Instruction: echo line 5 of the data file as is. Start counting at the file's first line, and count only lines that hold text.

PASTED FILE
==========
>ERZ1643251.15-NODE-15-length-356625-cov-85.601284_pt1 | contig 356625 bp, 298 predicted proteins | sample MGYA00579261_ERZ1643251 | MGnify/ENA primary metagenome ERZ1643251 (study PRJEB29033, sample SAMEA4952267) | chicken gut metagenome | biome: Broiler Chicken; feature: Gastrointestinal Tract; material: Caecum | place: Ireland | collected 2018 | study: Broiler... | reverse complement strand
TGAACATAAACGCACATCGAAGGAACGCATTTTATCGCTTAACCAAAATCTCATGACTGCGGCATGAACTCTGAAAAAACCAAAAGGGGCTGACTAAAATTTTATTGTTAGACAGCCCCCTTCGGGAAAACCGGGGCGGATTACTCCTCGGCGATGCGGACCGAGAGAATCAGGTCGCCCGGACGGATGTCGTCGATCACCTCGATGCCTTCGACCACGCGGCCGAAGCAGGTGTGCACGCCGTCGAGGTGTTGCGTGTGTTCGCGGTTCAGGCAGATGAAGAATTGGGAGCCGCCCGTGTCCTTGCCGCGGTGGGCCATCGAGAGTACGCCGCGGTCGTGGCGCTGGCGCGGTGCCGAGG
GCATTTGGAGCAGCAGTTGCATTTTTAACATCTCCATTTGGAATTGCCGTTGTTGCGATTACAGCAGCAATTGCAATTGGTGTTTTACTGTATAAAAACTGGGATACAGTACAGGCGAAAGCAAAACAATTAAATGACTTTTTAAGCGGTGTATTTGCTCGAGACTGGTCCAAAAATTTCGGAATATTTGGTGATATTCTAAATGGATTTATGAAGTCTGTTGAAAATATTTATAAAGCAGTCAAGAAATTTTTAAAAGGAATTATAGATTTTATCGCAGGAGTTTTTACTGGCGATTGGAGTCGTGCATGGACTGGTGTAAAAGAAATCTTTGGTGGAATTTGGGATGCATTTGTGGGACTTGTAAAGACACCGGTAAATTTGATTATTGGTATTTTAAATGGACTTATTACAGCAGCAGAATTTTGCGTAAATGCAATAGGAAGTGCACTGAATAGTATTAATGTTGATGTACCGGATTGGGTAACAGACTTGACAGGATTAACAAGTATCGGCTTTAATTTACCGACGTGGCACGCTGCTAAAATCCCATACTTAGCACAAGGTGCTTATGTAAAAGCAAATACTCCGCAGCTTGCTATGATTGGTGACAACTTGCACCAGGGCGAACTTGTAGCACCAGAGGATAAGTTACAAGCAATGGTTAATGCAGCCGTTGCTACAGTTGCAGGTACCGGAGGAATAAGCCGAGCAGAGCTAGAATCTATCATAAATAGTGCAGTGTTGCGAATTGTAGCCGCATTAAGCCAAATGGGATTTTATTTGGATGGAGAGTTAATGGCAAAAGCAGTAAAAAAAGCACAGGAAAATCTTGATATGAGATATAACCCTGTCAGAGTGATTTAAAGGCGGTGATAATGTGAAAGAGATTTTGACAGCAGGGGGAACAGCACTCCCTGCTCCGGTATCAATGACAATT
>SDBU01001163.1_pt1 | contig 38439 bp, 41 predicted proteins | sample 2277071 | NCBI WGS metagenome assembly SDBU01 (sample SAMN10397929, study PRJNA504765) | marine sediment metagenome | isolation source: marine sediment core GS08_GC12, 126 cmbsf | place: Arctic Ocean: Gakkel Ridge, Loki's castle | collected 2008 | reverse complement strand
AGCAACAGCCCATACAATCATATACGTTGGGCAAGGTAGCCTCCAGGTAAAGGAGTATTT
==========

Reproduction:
AGCAACAGCCCATACAATCATATACGTTGGGCAAGGTAGCCTCCAGGTAAAGGAGTATTT